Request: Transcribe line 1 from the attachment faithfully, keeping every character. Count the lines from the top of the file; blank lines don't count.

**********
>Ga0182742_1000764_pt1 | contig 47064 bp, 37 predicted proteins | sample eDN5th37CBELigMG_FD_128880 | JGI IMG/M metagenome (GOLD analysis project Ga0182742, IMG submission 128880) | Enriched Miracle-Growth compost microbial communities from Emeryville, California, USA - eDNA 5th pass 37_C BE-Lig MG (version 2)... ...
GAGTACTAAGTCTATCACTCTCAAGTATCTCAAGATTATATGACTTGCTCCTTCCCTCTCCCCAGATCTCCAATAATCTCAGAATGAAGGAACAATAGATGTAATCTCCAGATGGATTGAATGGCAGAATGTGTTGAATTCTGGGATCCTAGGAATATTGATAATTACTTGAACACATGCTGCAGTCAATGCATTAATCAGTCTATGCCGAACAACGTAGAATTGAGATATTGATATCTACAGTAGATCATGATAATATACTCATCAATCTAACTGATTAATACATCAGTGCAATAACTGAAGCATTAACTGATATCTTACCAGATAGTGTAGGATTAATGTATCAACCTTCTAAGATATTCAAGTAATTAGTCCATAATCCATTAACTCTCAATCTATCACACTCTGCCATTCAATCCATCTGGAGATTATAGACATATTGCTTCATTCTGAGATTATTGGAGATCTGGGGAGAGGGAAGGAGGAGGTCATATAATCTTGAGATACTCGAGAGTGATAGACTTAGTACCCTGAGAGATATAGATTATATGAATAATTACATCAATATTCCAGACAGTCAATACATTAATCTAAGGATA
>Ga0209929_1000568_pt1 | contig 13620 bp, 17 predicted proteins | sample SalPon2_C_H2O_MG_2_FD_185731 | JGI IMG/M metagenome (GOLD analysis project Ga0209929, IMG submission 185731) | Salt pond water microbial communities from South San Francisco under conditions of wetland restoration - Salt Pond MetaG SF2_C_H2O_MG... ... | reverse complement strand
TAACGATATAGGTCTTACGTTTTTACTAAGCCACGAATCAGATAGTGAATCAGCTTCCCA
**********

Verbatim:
>Ga0182742_1000764_pt1 | contig 47064 bp, 37 predicted proteins | sample eDN5th37CBELigMG_FD_128880 | JGI IMG/M metagenome (GOLD analysis project Ga0182742, IMG submission 128880) | Enriched Miracle-Growth compost microbial communities from Emeryville, California, USA - eDNA 5th pass 37_C BE-Lig MG (version 2)... ...